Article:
My background is only part Scottish, but there is something about Scottish pride that is infectious and makes you want to be a part of the celebration. Now I will admit, I have yet to try haggis myself, so that is my goal over the coming weeks. There is a well known fish and chip joint in my neighbourhood that offers the stuff on their menu, right next to the haddock and chips I usually order, and I plan to try it. Stay tuned for a full report.

Also coming up, my experience brining and cooking our first turkey. This one has been a long time coming to you folks and I promise it will be full of lessons learned, instructional photos and a bit of a funny story to boot…

Does the belief of one man trump the rights of hundreds of women?

Based on a shocking and deeply disturbing decision made this week by York University officials, I fear the answer may be yes.

With the start of a New Year, I was planning to post about the joys of the holiday season, sharing my experience brining and cooking my first turkey, but there is an issue that has come up this week that has struck a large blow to Canadian women, and I am so deeply offended and concerned, that I feel it is more important that I share this with you first and foremost.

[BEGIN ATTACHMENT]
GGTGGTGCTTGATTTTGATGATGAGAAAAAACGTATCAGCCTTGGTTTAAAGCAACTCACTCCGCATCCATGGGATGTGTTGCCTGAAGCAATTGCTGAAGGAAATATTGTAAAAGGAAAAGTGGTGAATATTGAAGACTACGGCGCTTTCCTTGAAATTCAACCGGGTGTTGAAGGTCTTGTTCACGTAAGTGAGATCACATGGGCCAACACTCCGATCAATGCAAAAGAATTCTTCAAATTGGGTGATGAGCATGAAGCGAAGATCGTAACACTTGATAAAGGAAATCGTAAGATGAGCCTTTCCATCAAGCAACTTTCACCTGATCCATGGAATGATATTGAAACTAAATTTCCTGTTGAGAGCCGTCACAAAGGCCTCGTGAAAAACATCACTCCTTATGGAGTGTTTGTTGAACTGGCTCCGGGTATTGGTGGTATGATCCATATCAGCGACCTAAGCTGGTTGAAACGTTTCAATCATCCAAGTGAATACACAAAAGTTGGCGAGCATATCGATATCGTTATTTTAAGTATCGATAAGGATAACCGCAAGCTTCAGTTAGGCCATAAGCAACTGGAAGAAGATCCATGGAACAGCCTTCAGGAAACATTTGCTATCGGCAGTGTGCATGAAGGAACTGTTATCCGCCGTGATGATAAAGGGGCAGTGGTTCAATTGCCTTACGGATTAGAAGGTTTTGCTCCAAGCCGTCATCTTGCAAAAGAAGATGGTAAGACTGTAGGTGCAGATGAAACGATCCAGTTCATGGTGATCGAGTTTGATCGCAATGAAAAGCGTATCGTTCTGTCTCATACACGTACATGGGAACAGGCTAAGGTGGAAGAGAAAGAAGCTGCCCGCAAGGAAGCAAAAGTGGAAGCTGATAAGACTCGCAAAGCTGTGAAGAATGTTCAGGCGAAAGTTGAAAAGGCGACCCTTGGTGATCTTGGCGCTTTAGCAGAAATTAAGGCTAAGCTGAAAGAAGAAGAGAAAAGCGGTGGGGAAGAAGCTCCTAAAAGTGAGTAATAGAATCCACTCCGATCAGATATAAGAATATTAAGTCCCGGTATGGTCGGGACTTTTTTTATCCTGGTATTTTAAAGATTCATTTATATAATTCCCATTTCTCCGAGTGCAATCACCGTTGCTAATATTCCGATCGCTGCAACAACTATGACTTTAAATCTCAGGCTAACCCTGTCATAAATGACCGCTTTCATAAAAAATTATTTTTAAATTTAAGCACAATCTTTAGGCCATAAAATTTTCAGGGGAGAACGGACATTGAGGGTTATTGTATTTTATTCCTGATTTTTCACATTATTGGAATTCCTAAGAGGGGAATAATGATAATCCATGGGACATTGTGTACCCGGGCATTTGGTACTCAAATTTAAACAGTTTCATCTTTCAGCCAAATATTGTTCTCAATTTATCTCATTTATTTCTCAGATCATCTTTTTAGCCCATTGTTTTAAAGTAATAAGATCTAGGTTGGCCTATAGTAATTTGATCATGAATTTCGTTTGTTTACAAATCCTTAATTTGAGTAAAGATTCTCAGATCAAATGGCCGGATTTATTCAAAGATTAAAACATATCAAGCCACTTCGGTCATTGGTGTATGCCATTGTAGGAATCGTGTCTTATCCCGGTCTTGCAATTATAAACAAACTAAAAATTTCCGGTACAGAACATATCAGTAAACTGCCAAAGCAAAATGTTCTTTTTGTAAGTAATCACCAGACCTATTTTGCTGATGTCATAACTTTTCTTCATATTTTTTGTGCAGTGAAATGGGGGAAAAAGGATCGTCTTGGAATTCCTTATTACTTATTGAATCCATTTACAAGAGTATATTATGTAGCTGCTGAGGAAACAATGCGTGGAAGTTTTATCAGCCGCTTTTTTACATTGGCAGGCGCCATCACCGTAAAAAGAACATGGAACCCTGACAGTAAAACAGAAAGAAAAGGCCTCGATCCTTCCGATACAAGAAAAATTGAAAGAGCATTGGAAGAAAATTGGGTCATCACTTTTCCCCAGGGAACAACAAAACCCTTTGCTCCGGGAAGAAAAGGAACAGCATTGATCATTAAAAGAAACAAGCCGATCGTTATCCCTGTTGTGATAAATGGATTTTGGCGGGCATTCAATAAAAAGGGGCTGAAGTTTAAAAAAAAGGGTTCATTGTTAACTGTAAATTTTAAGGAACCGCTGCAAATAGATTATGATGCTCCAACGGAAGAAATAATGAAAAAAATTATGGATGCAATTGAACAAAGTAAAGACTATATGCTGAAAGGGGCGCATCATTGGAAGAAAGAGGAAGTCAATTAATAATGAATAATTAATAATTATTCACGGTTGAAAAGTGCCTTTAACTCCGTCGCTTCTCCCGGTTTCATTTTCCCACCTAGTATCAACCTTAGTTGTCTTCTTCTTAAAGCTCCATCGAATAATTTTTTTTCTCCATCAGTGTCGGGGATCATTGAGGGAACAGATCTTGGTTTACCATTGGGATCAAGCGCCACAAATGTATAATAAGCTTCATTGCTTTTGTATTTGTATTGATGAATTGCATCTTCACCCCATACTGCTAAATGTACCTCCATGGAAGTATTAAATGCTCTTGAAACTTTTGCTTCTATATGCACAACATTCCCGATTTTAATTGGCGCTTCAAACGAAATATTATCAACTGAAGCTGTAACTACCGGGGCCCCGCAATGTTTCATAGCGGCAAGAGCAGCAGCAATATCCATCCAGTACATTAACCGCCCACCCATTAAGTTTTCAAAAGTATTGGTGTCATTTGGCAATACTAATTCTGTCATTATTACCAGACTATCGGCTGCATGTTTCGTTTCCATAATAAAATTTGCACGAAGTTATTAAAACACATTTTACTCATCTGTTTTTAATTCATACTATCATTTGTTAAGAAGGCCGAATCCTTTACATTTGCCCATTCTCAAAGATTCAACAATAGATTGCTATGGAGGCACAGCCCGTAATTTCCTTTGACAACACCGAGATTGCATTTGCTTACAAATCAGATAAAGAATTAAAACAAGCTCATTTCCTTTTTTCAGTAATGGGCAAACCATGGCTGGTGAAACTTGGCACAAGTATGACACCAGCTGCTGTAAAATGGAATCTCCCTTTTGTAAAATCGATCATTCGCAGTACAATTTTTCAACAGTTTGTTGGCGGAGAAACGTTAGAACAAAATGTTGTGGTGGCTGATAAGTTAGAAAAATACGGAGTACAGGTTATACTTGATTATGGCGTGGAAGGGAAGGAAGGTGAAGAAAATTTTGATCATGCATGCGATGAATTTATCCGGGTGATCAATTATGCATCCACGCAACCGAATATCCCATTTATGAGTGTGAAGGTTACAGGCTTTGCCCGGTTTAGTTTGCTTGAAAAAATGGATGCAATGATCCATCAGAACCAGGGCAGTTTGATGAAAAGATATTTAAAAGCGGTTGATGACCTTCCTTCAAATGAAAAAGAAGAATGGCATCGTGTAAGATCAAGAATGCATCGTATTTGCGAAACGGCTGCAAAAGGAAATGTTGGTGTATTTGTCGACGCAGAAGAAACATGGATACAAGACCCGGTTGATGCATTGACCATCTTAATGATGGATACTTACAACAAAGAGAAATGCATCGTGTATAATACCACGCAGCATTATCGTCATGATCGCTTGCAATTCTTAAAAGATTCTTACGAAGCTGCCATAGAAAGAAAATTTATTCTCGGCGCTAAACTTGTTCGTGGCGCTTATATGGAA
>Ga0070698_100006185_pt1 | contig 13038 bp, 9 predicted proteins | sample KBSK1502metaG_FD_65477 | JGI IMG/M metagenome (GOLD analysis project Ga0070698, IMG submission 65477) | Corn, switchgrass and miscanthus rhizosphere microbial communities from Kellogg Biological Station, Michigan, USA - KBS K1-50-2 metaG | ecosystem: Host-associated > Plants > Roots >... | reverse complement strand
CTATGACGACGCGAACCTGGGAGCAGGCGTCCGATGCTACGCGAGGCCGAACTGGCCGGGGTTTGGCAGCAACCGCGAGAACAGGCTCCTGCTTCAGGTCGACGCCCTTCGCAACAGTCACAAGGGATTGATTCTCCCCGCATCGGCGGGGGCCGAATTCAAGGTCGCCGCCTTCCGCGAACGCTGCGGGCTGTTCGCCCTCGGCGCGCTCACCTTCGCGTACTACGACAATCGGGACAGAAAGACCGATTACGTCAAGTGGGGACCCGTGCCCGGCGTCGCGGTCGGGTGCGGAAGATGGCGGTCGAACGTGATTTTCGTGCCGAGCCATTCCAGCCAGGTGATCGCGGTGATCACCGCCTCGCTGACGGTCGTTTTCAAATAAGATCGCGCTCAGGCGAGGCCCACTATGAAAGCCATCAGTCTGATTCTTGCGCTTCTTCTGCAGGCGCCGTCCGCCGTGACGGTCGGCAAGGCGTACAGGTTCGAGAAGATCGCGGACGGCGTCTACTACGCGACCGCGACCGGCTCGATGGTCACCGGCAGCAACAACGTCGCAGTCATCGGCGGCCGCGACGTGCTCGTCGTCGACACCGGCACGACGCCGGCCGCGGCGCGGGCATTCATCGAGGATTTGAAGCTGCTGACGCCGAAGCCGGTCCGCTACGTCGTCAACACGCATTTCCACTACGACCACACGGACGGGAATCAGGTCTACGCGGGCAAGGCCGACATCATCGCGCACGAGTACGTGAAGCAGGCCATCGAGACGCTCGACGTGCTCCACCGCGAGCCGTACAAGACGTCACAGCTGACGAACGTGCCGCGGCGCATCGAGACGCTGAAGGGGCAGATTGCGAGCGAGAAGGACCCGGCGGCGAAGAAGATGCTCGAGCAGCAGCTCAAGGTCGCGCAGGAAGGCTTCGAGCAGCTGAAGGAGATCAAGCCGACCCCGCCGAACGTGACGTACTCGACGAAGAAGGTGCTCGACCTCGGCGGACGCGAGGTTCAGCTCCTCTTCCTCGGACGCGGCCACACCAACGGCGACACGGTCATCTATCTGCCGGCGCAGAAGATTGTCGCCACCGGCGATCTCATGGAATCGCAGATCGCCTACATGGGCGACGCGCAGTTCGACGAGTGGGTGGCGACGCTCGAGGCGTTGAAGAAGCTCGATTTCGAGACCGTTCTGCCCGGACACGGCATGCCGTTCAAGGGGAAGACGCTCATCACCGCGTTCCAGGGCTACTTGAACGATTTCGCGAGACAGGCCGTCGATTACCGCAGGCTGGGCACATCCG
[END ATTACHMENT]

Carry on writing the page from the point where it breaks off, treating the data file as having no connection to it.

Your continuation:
As many of you may be aware, a male student at York University requested that he be excused from working with women in his class because it is, apparently, against his religion. The religion of said student remains unknown, but there is no religion I am aware of that makes such a statement. There are however fundamentalists from many religions across the globe who would make such a claim, and the fact that it would even be entertained in a country as openly diverse as Canada is not only shocking, but deeply offensive to the basic rights women have been fighting on behalf of for centuries.

Surely, such a request, which, if complied with, would suggest that York University cares more about the religious claims of one student than it does about the rights of the hundreds of female students, would be preposterous, right?

Well, officials at York University didn’t agree. Some supporters of this decision have even said that if the student had made a similar claim about not wanting to work with students of a particular race because of his religious beliefs this would have been much more shocking.

Excuse me? Did I hear that correctly? Racial rights are more important and a higher priority than women’s rights? It isn’t shocking to officials of a top University in the Western world in 2014 that a male student may not want to work with women?! Are you kidding me?!